Often, when we read the news, it can feel like we’re living in a sci-fi film. Self-driving cars, virtual assistants in the home, Augmented Reality apps that can make you feel like you’re landing on the moon – these are all incredible innovations that change the way we see and interact with the world. In light of this, we have decided to round up a few other extraordinary tech examples that have the potential to alter and improve the way we live.

Reality-ready robots

One of the problems with robots we currently have is their ability to adapt. Industrial robots are only effective when everything else in the assembly line runs smoothly, meaning that an adjustment of mere centimetres can cause them to fumble during productivity. However, this may be changing. Although it is still impossible to programme a robot to pick up an object after looking at it (the way a human does), they can now use virtual trial and error to learn to manipulate the object instead.

A robot named Dactyl, the project of San Francisco non-profit OpenAI, has taught itself to flip a toy building block in its fingers, a feat of dexterity that is incredibly impressive for a modern robot hand. The hand itself isn’t engineered any differently to what could be described as an ‘off-the-shelf’ robot hand, however, as MIT Technology Review puts it, it uses “what’s known as reinforcement learning, a neural-network software that learns how to grasp and turn the block within a simulated environment before the hand tries it out for real. The software experiments, randomly at first, strengthening connections within the network over time as it gets closer to its goal.” Advanced dexterity is not a reality just yet, but these kinds of breakthroughs are paving the way for further innovations – both industrially and in day-to-day life.

Meat alternatives

Whatever your beliefs about an animal-fuelled diet, it is undeniable that farming livestock takes a huge toll on that planet – a toll that is simply unsustainable in the long term. Greenhouse gas emissions, water pollution and mass deforestation are all direct results and, considering the UN is predicting humans will consume 70% more meat by 2050 than they did in 2005, this does not bode well. Unfortunately, people are still unwilling to give up meat altogether, even in light of this information – luckily scientists have been working on some alternatives.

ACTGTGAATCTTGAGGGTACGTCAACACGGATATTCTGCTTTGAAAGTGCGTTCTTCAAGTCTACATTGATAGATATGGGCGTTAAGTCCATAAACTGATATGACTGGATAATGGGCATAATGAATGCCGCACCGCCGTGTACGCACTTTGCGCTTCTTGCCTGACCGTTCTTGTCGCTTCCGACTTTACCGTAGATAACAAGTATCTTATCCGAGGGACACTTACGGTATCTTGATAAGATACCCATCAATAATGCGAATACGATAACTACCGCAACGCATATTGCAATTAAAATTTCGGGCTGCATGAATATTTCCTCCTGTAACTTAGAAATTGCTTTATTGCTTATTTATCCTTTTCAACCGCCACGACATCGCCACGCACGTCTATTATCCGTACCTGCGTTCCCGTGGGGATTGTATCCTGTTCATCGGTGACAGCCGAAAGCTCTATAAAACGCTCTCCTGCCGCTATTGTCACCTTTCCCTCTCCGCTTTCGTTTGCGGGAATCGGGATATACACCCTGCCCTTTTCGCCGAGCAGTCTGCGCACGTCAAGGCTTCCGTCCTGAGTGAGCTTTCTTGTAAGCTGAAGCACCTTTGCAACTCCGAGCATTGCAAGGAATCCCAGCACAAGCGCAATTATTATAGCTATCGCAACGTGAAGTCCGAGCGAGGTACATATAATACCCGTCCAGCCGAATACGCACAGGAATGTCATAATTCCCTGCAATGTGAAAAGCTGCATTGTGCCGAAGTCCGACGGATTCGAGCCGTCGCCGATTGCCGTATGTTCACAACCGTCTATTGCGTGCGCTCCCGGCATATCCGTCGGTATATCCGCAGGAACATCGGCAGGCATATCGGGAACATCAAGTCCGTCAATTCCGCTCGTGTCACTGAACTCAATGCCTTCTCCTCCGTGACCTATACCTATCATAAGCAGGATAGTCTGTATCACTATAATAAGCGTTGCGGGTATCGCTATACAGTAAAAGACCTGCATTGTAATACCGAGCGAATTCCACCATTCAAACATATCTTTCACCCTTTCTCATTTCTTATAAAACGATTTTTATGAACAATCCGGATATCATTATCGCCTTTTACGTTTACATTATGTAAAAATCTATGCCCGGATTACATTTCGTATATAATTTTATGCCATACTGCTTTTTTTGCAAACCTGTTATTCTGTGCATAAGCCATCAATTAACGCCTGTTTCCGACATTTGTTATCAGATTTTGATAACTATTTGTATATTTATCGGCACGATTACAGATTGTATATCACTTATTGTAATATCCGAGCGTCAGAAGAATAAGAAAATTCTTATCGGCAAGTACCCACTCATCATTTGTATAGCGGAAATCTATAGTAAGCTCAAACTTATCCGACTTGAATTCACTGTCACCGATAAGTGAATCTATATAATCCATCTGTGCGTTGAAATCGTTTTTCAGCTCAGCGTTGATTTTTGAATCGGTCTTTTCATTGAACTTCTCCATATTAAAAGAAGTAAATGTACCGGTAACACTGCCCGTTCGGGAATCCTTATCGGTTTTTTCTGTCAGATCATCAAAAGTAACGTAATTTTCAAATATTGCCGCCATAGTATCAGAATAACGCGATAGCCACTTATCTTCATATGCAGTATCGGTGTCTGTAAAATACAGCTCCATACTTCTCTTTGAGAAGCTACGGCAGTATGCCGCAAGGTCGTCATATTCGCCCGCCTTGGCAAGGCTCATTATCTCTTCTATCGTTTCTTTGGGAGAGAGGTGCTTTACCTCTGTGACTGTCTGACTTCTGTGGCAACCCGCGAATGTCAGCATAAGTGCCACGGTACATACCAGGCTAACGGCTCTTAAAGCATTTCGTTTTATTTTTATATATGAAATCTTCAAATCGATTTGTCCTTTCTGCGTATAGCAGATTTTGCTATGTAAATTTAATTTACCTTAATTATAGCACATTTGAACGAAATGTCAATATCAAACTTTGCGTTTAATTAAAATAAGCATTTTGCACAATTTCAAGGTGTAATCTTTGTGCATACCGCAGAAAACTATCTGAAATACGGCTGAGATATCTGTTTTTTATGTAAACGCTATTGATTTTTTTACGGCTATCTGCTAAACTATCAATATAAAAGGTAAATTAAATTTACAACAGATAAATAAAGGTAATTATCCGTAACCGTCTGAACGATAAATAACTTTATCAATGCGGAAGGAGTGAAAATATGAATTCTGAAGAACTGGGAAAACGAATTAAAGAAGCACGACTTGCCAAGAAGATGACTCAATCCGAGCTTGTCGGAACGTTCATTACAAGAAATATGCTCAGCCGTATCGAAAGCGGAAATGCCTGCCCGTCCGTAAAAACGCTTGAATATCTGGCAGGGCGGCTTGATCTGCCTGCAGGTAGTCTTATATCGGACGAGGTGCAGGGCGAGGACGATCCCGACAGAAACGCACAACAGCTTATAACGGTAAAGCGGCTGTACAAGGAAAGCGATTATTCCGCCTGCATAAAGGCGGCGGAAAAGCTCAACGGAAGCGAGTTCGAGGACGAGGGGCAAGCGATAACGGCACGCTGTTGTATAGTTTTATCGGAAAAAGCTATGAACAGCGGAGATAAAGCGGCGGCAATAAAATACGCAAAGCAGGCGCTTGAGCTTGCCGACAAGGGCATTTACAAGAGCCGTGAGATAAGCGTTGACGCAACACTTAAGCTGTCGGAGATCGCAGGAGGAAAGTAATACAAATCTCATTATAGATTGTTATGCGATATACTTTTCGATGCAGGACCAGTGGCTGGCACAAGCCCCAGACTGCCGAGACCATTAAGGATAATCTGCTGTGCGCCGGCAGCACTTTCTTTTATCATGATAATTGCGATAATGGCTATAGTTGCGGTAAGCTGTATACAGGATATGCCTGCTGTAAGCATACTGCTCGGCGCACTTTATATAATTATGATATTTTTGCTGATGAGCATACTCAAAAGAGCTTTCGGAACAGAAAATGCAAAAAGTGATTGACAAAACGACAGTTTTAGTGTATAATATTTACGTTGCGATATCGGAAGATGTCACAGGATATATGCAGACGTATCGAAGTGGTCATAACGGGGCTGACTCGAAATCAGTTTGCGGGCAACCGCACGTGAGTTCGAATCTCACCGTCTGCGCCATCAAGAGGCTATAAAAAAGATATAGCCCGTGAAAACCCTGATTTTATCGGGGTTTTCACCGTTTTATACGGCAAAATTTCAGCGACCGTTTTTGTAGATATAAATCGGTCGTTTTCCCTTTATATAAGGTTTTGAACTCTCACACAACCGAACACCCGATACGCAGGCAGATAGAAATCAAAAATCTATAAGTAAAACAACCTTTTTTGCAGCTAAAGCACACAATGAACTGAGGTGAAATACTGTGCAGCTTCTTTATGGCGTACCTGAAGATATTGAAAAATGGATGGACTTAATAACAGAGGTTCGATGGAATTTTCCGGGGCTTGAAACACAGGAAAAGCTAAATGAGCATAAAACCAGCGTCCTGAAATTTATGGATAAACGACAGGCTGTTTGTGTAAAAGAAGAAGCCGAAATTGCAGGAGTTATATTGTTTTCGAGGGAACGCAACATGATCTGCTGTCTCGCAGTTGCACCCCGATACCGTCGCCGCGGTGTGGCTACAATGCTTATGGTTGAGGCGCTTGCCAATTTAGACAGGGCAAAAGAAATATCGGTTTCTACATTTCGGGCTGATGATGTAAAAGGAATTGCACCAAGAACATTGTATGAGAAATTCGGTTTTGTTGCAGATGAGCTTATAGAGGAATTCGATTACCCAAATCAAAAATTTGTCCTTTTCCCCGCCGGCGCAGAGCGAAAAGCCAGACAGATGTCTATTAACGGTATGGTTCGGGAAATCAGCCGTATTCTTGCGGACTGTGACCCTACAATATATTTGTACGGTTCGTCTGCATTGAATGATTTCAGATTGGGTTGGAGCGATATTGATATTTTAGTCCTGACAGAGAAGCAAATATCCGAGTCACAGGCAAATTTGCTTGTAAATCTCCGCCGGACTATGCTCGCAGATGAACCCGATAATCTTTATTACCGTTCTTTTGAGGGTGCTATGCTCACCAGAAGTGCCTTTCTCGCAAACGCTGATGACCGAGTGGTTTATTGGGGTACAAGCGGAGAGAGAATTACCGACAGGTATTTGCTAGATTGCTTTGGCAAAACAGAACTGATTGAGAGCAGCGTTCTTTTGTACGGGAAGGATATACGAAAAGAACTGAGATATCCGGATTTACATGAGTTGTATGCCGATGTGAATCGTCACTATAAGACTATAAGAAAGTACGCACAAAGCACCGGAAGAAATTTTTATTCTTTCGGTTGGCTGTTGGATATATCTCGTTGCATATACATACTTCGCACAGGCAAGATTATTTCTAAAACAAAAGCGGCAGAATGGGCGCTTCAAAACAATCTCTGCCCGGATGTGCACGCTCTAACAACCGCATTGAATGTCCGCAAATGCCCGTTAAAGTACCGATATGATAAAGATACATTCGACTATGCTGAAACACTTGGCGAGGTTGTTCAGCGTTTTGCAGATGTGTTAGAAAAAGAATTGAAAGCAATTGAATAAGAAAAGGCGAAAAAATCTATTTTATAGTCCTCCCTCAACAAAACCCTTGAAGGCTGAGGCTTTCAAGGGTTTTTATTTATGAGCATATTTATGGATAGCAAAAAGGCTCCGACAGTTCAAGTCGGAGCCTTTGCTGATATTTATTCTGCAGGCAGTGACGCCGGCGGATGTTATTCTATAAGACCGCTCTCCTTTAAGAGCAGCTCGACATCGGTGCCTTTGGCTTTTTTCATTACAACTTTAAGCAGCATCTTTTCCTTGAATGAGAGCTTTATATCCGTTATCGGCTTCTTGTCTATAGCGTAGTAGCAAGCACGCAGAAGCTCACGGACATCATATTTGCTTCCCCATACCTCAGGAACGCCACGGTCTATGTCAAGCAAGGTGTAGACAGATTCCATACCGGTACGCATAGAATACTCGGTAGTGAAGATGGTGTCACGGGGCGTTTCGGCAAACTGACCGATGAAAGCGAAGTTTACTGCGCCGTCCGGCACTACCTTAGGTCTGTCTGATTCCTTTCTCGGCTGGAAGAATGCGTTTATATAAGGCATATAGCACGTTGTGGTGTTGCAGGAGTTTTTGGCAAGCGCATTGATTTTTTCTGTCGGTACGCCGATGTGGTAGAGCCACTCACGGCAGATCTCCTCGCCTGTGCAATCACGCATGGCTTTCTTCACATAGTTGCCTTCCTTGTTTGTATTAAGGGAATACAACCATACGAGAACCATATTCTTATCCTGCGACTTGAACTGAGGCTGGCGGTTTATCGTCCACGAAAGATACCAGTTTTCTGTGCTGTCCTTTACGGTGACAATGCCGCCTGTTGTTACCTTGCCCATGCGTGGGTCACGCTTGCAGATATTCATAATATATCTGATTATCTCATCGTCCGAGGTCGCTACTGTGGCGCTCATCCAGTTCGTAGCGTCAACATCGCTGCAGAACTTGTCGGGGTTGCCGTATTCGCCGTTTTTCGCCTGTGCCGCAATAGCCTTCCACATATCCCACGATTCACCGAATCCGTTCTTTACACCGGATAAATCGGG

One such exciting option is lab-grown “meat”, which involves extracting muscle tissue from animals and growing it in bioreactors. According to reports, the resulting product has much the same look as meat, although the taste is still being worked on. However, although exciting, the environmental impact of this innovation is unknown – it may turn out to be a negligible improvement. Plant protein, on the other hand, uses far less water, land and fossil fuels to produce. Companies like Beyond Meat and Impossible Foods use things like pea protein, soy and plant oils to replicate the texture and taste of authentic meat and are currently expanding with record-breaking speed. Perhaps the future can be meatless? Or, at the very least, very less meaty.

Intelligent Artificial Intelligence

When Siri and Alexa were first introduced, it felt like the future had arrived. A voice-controlled assistant that could carry out commands was both revolutionary and slightly frightening. What were the implications of this technology? Was it going to be helpful, like J.A.R.V.I.S. in Iron Man or gain sentience and turn on us like HAL in 2001: A Space Odyssey? Well, neither of those things really happened. Alexa can skip to the next song and Siri can (sometimes) successfully set an alarm but neither have really lived up to their proposed potential.

However, this may be about to change. In 2018, a team at Google presented a system named BERT that was able to learn to predict missing words by means of studying millions of sentences – it was as good as humans at filling in the gaps. This technology is being paired with improved speech synthesis and will allow us to have actual conversations with AI assistants. According to MIT Technology Review, “They’ll be able to deal with daily minutiae like taking meeting notes, finding information, or shopping online.” However, the responses are still scripted and AIs cannot actually comprehend sentences. The next step will see them evolve from purely logistical tools to something more closely resembling a person.

Think you could design the next Alexa? Or just interested in furthering your career in tech? Our MSc Computing and Technology is designed to help you do just that. Head over to our course page to find out more.

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